Winter Rose

 

 

At 7:26 p.m. one Monday in January 1987, my obstetrician placed my newborn daughter in my arms. Eager to see this little person who hiccupped every night from 11:00 to midnight, I leaned forward to drink in the sight of my winter rose. I gasped. I had never seen eyes more beautiful. My first thought was I could drown in these eyes.

She gazed at me with perfect equanimity. Calm, self-possessed, and startlingly accepting, she seemed to be communicating that she had arrived so that she could reassure and guide me. I had a sensation of falling, falling, falling, and I sensed that I was falling into her wisdom.

I was very deliberate about naming her in honor of three special men. I named her Julianne for my husband’s best friend, his grandfather, the late Julius Hyman; Erica after her father, my husband and high school sweetheart, Eric; and her initials were those of my late father-in-law, Jack Edgar Zagrans. Jack was a magnificent, kind, movie-star-handsome man who had worked hard in his brief life to make things better for others. Green Acres Orphanage in Oberlin; Murray Ridge School for Retarded in Elyria; Lorain County Community College; and a new Lorain County Jail are some of the projects that he helped make happen.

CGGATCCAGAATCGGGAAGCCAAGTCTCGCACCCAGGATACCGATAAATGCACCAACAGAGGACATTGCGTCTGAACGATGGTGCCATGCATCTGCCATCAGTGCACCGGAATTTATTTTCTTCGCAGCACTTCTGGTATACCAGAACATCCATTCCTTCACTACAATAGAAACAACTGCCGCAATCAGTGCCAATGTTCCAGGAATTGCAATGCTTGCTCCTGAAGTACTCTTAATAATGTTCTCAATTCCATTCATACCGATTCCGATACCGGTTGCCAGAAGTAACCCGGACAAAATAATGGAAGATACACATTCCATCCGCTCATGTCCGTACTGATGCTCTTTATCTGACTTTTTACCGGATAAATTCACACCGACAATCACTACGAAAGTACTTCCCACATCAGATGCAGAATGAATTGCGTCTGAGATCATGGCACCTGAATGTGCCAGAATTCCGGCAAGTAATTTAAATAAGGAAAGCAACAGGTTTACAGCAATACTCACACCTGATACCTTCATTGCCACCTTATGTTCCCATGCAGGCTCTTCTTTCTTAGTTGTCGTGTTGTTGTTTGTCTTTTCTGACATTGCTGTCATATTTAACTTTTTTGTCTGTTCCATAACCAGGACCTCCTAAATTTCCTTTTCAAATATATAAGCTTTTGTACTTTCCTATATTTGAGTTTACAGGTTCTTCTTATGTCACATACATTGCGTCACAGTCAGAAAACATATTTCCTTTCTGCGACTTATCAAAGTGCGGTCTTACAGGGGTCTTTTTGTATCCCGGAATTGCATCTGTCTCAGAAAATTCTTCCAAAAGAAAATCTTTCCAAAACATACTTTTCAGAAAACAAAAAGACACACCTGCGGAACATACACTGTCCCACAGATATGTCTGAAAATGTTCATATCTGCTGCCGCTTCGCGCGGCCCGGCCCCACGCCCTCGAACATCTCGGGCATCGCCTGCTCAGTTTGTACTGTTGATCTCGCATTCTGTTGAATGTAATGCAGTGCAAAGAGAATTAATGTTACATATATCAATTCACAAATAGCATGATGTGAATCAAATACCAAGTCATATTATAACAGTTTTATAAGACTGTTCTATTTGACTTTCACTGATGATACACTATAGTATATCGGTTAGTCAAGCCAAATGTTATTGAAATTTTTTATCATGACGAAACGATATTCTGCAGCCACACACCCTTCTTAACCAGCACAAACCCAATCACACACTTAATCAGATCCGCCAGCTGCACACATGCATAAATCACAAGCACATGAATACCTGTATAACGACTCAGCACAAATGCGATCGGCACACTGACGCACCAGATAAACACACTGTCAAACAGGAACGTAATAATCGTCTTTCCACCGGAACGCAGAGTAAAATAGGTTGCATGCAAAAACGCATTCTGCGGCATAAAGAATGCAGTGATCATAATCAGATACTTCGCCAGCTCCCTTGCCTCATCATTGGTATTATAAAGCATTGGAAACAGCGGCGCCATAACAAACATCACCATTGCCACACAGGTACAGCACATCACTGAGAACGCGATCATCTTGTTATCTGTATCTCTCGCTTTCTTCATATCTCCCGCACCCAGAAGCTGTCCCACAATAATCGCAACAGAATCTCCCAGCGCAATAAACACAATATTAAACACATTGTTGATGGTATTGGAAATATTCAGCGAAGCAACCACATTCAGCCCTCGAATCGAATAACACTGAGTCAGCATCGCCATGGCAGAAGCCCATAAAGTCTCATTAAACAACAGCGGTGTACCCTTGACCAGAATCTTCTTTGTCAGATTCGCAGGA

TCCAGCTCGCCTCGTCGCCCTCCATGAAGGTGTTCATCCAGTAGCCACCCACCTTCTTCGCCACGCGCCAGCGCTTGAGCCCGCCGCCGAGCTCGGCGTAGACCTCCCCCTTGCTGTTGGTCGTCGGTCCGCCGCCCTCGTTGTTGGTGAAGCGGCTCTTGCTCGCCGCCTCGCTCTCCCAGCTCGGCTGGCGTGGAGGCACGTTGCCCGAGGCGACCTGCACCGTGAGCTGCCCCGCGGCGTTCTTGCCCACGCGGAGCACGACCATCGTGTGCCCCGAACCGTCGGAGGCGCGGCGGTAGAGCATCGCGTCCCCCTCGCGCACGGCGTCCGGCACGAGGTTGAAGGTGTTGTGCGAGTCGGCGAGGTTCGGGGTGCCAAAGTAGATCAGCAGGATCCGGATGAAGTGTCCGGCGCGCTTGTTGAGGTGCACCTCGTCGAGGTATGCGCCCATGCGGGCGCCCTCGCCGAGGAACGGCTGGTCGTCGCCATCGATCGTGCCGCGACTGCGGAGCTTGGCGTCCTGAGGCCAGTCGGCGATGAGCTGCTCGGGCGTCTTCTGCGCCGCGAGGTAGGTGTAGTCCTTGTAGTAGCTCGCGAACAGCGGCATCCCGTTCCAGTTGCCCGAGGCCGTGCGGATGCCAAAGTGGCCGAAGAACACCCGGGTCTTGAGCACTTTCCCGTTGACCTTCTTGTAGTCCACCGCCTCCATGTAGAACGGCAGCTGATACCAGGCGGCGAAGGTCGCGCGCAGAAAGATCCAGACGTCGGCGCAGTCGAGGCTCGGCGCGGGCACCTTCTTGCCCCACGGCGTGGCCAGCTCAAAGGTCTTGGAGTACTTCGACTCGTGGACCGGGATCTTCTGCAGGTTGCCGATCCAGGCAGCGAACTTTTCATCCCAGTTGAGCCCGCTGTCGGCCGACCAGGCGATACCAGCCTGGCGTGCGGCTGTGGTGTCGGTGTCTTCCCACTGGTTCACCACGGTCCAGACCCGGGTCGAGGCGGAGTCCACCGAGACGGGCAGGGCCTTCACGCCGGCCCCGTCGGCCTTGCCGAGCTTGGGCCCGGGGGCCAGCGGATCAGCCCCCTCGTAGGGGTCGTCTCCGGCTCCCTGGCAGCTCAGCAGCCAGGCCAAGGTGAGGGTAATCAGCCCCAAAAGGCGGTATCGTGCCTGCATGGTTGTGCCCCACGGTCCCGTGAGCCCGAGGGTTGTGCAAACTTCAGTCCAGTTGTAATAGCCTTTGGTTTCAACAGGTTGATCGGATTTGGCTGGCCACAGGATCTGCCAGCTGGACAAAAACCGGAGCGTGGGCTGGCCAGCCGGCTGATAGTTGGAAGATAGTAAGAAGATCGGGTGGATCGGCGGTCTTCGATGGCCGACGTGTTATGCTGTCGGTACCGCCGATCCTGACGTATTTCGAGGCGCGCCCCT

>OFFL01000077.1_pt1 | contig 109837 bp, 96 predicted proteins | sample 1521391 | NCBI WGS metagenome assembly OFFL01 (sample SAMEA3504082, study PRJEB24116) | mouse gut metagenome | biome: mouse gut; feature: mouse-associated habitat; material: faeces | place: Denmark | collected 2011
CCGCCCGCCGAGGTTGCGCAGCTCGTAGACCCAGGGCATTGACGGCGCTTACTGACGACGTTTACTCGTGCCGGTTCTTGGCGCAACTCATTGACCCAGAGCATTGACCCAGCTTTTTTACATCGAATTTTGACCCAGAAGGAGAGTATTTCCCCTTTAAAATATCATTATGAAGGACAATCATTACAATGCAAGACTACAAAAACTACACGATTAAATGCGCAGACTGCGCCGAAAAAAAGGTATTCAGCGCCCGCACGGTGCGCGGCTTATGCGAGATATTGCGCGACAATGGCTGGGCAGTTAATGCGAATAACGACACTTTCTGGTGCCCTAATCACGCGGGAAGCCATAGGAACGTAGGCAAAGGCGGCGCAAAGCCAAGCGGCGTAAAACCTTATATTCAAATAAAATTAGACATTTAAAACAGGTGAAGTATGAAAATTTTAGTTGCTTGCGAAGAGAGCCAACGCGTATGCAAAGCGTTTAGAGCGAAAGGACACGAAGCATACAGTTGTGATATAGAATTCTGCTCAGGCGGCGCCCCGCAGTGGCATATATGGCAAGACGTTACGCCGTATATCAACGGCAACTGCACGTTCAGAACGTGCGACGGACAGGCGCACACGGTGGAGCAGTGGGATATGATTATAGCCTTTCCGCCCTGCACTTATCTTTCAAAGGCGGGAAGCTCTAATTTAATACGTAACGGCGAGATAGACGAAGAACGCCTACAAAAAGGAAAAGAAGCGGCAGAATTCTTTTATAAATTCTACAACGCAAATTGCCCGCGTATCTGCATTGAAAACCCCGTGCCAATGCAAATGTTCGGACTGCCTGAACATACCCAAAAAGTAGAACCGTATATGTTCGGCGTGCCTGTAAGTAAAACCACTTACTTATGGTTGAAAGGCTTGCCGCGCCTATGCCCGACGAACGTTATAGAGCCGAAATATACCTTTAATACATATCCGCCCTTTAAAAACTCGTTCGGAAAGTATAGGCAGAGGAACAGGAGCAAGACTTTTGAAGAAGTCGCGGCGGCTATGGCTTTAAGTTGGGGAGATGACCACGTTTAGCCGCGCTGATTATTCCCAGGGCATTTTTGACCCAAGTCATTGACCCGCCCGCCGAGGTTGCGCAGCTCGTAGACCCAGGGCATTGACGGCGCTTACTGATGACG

This is the poem I wrote to announce Juli’s birth. There are references to our family history embedded in the stanzas, such as the mention of the two brothers I still mourned (shining star beams) and the song my husband and I considered to be ours (“The Long and Winding Road”). Even so, although this poem gives a nod to the past, its primary focus is on a bright and h
appy future.